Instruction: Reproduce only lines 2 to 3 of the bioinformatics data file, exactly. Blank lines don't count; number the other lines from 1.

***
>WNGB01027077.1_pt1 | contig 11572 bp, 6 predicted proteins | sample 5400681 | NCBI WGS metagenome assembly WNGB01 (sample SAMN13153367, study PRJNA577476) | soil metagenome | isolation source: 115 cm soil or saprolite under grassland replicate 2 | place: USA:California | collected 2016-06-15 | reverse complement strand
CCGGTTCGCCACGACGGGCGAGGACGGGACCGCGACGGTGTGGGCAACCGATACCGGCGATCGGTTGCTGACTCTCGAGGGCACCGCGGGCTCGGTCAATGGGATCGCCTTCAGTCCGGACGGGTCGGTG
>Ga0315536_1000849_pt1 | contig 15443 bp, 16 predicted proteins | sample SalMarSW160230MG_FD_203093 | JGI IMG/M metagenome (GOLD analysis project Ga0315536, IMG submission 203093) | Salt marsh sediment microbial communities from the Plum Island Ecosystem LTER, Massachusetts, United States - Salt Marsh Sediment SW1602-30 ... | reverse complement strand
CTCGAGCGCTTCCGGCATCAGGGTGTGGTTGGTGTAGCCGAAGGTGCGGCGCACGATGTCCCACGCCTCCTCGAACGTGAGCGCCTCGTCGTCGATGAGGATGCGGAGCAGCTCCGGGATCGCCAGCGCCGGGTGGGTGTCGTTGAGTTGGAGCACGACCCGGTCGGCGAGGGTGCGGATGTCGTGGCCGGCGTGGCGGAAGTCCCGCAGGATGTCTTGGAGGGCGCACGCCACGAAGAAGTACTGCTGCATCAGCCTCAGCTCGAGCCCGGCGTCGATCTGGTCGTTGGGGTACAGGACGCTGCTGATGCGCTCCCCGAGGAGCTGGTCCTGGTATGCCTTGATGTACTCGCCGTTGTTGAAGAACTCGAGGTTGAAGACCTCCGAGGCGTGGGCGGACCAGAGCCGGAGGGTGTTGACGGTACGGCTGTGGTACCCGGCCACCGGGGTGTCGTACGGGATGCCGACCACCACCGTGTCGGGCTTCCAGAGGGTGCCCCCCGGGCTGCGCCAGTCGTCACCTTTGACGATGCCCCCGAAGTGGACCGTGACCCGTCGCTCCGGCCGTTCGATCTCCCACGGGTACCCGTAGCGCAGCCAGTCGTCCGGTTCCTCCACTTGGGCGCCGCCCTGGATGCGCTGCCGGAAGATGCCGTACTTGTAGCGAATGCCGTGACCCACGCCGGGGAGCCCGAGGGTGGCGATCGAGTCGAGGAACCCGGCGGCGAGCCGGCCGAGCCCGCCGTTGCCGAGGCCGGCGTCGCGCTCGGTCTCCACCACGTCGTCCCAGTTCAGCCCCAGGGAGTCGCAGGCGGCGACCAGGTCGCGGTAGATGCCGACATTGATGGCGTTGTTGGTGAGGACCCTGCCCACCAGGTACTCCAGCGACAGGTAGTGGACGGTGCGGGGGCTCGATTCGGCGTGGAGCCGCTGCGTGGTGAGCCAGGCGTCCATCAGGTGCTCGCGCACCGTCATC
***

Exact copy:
CCGGTTCGCCACGACGGGCGAGGACGGGACCGCGACGGTGTGGGCAACCGATACCGGCGATCGGTTGCTGACTCTCGAGGGCACCGCGGGCTCGGTCAATGGGATCGCCTTCAGTCCGGACGGGTCGGTG
>Ga0315536_1000849_pt1 | contig 15443 bp, 16 predicted proteins | sample SalMarSW160230MG_FD_203093 | JGI IMG/M metagenome (GOLD analysis project Ga0315536, IMG submission 203093) | Salt marsh sediment microbial communities from the Plum Island Ecosystem LTER, Massachusetts, United States - Salt Marsh Sediment SW1602-30 ... | reverse complement strand